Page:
Captured by the Voyager 1 space probe from a distance of 3.7 billion miles, this snapshot of the earth as a miniscule pale blue dot suspended in a “ray” of scattered light was made famous by Carl Sagan, whose documentary series Cosmos and books popularized the startling discoveries of modern astronomy. It was used to demonstrate his belief that man’s significance was reduced, minimized, obscured by the vast and impersonal universe:
Our posturings, our imagined self-importance, the delusion that we have some privileged position in the Universe, are challenged by this point of pale light. Our planet is a lonely speck in the great enveloping cosmic dark. In our obscurity, in all this vastness, there is no hint that help will come from elsewhere to save us from ourselves.
-Carl Sagan, Pale Blue Dot
In other musings, Sagan displays a dismissive and cynical attitude toward a religious perspective on the universe:
A universe in which everything is known would be static and dull, as boring as the heaven of some weak-minded theologians.
– Carl Sagan, ‘Can We know the Universe?’ in M. Gardner (ed.), The Sacred Beetle and Other Great Essays in Science (1985), 109.
And in a truly myopic quote, he opines:
“How is it that hardly any major religion has looked at science and concluded, “This is better than we thought! The Universe is much bigger than our prophets said, grander, more subtle, more elegant?” Instead they say, “No, no, no! My god is a little god, and I want him to stay that way.” A religion, old or new, that stressed the magnificence of the Universe as revealed by modern science might be able to draw forth reserves of reverence and awe hardly tapped by the conventional faiths.”
What is going on here? I mean, how many religious believers aren’t completely gobsmacked by the wonders of creation?
Alternatively, I find myself wholeheartedly agreeing with him when he declares:
At the heart of science is an essential balance between two seemingly contradictory attitudes—an openness to new ideas, no matter how bizarre or counterintuitive they may be, and the most ruthless skeptical scrutiny of all ideas, old and new. This is how deep truths are winnowed from deep nonsense.
-The Demon-Haunted World: Science as a Candle in the Dark (1997), 304.
This “winnowing” is precisely what the next few posts will attempt with results that might have startled Mr. Sagan.
As John Paul II observed:
“Science can purify religion from error and superstition; religion can purify science from idolatry and false absolutes. Each can draw the other into a wider world, a world in which both can flourish.”
-Letter to Rev. George Coyne, S.J., Director of the Vatican Observatory.
To purify and clarify our understanding of religion, Fr. Spitzer’s illuminating examination of the nature of religion will be presented. (As found in Credible Catholic and The Soul’s Upward Yearning.)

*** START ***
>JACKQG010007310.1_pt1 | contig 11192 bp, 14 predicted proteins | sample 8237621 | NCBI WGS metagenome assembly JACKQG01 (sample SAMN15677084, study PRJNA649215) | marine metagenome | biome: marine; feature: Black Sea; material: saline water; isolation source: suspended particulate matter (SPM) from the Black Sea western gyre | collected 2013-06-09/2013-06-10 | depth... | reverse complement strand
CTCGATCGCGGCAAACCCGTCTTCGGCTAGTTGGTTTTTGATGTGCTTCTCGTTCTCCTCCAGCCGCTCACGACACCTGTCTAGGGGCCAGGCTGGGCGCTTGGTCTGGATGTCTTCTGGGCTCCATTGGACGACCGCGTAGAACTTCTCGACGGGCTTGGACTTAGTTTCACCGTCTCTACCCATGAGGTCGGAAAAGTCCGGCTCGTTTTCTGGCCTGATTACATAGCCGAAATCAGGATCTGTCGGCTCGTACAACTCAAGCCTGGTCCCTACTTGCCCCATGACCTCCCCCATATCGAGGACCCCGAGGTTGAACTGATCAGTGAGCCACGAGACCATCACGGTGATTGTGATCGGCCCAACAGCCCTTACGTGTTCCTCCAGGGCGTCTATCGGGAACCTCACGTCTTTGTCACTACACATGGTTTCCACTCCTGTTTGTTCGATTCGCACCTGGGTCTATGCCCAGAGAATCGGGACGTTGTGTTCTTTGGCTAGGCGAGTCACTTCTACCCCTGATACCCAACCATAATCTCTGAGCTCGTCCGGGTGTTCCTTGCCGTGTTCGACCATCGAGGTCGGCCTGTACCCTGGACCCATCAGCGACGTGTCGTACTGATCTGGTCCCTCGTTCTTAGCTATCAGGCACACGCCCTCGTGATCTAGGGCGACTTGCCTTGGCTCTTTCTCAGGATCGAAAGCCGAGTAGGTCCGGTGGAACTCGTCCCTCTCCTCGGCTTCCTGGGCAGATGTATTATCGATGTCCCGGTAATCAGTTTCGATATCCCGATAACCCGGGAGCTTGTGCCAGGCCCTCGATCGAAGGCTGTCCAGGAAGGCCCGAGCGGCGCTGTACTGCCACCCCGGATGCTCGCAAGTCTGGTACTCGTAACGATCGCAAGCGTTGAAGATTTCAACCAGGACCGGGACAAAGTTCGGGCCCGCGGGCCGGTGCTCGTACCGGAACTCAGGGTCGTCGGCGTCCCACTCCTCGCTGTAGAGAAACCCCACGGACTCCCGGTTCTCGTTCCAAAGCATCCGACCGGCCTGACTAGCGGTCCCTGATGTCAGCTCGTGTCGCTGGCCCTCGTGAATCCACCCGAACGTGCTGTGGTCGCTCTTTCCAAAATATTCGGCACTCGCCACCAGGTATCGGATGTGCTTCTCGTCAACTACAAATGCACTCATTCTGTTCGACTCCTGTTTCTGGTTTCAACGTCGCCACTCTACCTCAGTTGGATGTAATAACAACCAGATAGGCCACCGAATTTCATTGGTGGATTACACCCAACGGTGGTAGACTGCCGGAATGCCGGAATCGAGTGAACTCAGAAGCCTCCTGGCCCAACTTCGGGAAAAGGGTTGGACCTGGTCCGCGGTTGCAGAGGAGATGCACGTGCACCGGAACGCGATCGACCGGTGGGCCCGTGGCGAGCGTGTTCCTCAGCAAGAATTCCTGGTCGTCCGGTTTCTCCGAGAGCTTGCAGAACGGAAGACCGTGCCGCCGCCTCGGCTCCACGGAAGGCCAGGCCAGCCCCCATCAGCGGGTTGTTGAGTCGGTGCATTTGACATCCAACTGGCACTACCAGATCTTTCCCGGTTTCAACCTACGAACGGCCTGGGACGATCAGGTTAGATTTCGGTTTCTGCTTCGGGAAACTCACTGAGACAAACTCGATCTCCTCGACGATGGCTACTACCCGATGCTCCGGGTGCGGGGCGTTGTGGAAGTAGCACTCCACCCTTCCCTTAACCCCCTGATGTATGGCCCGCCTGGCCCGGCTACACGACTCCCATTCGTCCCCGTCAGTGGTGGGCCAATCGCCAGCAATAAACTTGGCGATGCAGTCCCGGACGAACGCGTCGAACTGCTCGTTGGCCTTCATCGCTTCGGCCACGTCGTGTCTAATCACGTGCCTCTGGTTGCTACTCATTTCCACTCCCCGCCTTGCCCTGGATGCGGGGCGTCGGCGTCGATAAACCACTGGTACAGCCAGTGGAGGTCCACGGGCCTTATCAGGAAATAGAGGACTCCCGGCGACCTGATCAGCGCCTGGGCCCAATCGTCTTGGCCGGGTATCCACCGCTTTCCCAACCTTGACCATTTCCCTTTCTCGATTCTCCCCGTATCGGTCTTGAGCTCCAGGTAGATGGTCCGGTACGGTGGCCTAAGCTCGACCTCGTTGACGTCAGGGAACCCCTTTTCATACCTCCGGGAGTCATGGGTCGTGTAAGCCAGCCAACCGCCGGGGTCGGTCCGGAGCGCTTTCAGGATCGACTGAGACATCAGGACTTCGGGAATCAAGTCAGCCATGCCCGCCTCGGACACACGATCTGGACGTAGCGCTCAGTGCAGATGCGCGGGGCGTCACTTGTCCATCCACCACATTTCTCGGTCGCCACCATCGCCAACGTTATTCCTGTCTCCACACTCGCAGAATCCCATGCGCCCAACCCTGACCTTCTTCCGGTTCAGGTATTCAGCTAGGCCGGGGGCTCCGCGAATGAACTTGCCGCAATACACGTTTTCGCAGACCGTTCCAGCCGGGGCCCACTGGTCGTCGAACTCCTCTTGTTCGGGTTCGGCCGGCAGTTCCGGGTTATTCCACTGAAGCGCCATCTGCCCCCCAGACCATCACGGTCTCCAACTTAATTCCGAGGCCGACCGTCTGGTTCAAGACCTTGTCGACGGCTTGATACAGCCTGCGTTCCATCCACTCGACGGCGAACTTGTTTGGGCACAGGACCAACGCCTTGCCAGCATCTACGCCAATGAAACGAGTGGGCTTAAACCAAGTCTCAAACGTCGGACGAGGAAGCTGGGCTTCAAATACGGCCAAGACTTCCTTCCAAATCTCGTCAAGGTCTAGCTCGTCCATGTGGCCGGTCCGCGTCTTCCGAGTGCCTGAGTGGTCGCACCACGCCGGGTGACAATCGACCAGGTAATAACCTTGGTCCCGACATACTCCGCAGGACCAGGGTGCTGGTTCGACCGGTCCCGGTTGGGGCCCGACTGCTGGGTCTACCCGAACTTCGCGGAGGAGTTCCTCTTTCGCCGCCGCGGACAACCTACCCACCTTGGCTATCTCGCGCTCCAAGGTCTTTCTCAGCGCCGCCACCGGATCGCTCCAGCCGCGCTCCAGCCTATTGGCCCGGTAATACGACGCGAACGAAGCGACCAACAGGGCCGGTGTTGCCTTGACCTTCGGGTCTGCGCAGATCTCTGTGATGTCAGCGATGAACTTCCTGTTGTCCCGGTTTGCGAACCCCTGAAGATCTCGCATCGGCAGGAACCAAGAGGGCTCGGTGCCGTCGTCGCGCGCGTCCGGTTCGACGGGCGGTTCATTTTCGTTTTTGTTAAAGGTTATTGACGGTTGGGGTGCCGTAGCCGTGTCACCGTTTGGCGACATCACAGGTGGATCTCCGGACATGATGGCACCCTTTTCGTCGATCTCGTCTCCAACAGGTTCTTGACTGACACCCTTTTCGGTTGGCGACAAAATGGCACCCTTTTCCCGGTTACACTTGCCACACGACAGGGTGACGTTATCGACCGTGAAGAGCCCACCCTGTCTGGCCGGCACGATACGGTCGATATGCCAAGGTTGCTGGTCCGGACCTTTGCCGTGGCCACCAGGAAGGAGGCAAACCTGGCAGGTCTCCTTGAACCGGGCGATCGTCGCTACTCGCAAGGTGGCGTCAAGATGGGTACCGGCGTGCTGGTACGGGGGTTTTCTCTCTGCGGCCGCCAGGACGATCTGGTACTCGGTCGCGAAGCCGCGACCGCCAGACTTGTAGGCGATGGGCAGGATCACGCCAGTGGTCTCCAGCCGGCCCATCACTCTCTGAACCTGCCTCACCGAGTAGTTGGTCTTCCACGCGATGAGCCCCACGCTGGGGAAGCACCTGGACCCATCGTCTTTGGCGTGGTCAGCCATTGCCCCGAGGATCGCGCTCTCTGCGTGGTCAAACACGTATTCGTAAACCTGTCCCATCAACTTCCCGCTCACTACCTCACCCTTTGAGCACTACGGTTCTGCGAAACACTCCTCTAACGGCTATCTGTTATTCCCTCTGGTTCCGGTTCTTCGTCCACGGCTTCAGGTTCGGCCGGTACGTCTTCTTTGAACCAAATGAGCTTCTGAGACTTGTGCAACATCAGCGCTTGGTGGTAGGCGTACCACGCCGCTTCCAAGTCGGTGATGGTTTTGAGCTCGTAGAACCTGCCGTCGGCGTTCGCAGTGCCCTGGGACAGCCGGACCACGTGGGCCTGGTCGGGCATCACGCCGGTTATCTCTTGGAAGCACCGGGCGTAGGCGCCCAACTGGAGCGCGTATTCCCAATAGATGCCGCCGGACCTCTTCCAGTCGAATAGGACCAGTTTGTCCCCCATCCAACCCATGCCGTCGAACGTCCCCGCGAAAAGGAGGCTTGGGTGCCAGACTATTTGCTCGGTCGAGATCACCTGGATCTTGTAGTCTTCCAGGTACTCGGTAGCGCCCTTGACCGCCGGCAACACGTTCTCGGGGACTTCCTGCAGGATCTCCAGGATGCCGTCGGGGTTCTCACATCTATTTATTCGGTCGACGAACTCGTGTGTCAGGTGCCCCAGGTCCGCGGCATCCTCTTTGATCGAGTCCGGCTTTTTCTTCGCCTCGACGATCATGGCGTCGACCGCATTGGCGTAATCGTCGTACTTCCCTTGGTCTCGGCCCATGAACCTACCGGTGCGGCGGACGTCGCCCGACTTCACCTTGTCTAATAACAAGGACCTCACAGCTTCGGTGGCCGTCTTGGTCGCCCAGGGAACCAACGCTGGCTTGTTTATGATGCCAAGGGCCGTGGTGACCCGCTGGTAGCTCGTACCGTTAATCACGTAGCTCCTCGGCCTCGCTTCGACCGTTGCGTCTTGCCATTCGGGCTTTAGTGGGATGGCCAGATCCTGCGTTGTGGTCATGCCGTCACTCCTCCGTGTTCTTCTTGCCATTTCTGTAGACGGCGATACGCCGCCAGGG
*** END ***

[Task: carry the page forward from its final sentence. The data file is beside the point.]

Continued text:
Additionally, Fr. Spitzer’s observations about human intelligence provide abundant material for deep reflection and conversation about man’s place in the universe and what it means to be an intelligent observer.
This intelligibility reveals another unique aspect of the living beings inhabiting this “vast” cosmos: intelligent activity permeates every level of living organisms (down to cells). Startlingly, even chemicals display “intelligent” activity. In place of a mechanistic view of the universe (found perhaps unintentionally even in the intelligent design community), we will cast an eye over this dynamic, embedded feature of creation.
But back to the pale blue dot. Sagan’s remark pales in comparison to the words penned 40-50 years before this iconic picture was captured.
The lyric phrasing of Tolkien resonates, indeed reverberates, with awe and wonder in the following description of Ilúvatar’s creation of the fictional world Ea, “the world that is”:
And amid all the splendours of the World, its vast halls and spaces, and its wheeling fires, Ilúvatar chose a place for their habitations in the Deeps of Time and in the midst of the innumerable stars.
-J. R. R. Tolkien, “Ainulindalë”, The Silmarillion)
The religious perspective preserves and enhances the openness to new ideas, to the depths of the mysteries of creation, and finds no shame in praising the Creator of all that is, He who reveals Himself to the hearts of those who seek Him.
For the second article in the Pale Blue Dot series, click here.
Armed with a B.A. in Philosophy, a minor in science, and a trio of graduate science classes, Ciskanik landed in a graduate nursing program. With the support of her enthusiastic husband, an interesting career unfolded while the family grew: a seven year stint mostly as a neurology nurse, 15 years as a homeschooling mom of six, and a six year sojourn as curriculum developer and HS science teacher (which included teaching students with cognitive differences). These experiences added fuel to her lifelong interest in all things related to God’s creation and the flourishing of the human spirit—which has found a new home on the Magis blog.